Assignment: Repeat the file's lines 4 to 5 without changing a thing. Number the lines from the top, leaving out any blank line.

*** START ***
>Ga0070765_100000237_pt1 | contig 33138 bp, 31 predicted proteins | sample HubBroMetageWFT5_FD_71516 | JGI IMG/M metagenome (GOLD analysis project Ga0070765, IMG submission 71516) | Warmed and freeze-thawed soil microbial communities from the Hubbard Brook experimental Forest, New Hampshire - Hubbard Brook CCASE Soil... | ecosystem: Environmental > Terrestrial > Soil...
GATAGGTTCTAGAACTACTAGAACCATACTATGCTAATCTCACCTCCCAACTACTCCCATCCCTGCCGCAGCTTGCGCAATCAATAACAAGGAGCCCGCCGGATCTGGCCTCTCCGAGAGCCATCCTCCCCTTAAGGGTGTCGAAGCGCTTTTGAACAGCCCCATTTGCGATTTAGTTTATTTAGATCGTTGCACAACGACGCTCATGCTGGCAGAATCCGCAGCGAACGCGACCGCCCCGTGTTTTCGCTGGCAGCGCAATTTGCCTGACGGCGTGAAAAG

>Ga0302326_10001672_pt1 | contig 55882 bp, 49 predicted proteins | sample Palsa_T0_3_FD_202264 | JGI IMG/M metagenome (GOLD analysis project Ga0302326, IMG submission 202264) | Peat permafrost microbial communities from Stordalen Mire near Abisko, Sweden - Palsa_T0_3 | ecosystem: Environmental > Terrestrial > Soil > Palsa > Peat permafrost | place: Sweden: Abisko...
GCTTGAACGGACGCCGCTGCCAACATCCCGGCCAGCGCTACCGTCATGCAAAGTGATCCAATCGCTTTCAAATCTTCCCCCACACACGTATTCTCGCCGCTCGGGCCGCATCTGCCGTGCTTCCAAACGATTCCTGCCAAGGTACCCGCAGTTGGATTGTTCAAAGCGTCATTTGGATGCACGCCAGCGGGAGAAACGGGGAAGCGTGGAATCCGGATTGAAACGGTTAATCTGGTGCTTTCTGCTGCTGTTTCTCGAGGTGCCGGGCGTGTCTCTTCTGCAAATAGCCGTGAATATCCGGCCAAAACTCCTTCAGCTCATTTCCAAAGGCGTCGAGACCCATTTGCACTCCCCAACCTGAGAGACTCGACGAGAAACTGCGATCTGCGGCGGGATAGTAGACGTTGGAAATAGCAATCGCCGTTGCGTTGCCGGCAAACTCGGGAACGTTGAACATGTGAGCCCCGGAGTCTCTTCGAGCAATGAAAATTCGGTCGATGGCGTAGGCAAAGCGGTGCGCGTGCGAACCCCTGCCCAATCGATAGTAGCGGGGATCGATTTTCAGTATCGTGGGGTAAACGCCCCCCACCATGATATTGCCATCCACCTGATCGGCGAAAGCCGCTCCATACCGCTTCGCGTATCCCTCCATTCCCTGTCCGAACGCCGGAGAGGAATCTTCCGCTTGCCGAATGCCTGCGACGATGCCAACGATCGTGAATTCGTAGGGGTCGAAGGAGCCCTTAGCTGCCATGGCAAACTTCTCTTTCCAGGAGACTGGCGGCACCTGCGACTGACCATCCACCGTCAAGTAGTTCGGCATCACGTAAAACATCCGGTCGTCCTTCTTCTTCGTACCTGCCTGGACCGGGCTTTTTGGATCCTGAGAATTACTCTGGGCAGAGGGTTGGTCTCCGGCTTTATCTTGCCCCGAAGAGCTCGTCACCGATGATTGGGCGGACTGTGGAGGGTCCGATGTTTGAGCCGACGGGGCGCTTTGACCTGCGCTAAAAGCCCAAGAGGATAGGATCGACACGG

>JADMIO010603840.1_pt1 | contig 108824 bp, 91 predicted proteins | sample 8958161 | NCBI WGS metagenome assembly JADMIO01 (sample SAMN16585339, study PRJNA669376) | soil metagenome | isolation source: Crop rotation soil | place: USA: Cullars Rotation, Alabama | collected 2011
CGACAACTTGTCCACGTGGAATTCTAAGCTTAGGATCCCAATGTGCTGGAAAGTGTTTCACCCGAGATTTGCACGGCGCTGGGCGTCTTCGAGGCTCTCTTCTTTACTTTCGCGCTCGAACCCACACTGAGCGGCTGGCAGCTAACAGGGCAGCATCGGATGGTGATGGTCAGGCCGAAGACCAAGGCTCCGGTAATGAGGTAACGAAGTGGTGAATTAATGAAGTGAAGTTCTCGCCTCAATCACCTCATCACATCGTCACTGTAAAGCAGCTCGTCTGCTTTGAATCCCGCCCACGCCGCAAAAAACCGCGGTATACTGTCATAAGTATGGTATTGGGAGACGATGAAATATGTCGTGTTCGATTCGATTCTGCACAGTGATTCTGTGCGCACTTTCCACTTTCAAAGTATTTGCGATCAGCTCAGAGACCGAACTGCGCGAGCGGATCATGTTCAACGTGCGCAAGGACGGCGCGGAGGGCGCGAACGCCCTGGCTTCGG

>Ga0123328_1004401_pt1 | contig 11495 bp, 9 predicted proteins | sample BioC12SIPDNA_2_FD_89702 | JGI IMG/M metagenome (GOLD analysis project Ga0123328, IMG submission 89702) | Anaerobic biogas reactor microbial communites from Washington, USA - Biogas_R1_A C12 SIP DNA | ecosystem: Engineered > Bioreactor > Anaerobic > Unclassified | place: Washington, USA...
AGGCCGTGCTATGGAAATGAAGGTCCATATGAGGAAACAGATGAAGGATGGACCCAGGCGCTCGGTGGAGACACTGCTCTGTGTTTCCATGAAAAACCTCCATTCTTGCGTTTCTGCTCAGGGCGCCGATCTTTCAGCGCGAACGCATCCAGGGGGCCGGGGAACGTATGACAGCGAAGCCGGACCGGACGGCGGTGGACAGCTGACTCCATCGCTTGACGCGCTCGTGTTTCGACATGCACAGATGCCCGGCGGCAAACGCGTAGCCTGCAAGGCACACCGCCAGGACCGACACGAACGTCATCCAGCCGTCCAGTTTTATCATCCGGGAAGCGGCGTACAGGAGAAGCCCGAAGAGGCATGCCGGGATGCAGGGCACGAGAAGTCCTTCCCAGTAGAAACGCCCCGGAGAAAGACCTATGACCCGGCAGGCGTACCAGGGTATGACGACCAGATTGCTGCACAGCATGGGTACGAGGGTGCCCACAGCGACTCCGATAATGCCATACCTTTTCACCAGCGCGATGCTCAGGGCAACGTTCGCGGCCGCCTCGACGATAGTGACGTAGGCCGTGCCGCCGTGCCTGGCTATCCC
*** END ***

GCTTGAACGGACGCCGCTGCCAACATCCCGGCCAGCGCTACCGTCATGCAAAGTGATCCAATCGCTTTCAAATCTTCCCCCACACACGTATTCTCGCCGCTCGGGCCGCATCTGCCGTGCTTCCAAACGATTCCTGCCAAGGTACCCGCAGTTGGATTGTTCAAAGCGTCATTTGGATGCACGCCAGCGGGAGAAACGGGGAAGCGTGGAATCCGGATTGAAACGGTTAATCTGGTGCTTTCTGCTGCTGTTTCTCGAGGTGCCGGGCGTGTCTCTTCTGCAAATAGCCGTGAATATCCGGCCAAAACTCCTTCAGCTCATTTCCAAAGGCGTCGAGACCCATTTGCACTCCCCAACCTGAGAGACTCGACGAGAAACTGCGATCTGCGGCGGGATAGTAGACGTTGGAAATAGCAATCGCCGTTGCGTTGCCGGCAAACTCGGGAACGTTGAACATGTGAGCCCCGGAGTCTCTTCGAGCAATGAAAATTCGGTCGATGGCGTAGGCAAAGCGGTGCGCGTGCGAACCCCTGCCCAATCGATAGTAGCGGGGATCGATTTTCAGTATCGTGGGGTAAACGCCCCCCACCATGATATTGCCATCCACCTGATCGGCGAAAGCCGCTCCATACCGCTTCGCGTATCCCTCCATTCCCTGTCCGAACGCCGGAGAGGAATCTTCCGCTTGCCGAATGCCTGCGACGATGCCAACGATCGTGAATTCGTAGGGGTCGAAGGAGCCCTTAGCTGCCATGGCAAACTTCTCTTTCCAGGAGACTGGCGGCACCTGCGACTGACCATCCACCGTCAAGTAGTTCGGCATCACGTAAAACATCCGGTCGTCCTTCTTCTTCGTACCTGCCTGGACCGGGCTTTTTGGATCCTGAGAATTACTCTGGGCAGAGGGTTGGTCTCCGGCTTTATCTTGCCCCGAAGAGCTCGTCACCGATGATTGGGCGGACTGTGGAGGGTCCGATGTTTGAGCCGACGGGGCGCTTTGACCTGCGCTAAAAGCCCAAGAGGATAGGATCGACACGG

>JADMIO010603840.1_pt1 | contig 108824 bp, 91 predicted proteins | sample 8958161 | NCBI WGS metagenome assembly JADMIO01 (sample SAMN16585339, study PRJNA669376) | soil metagenome | isolation source: Crop rotation soil | place: USA: Cullars Rotation, Alabama | collected 2011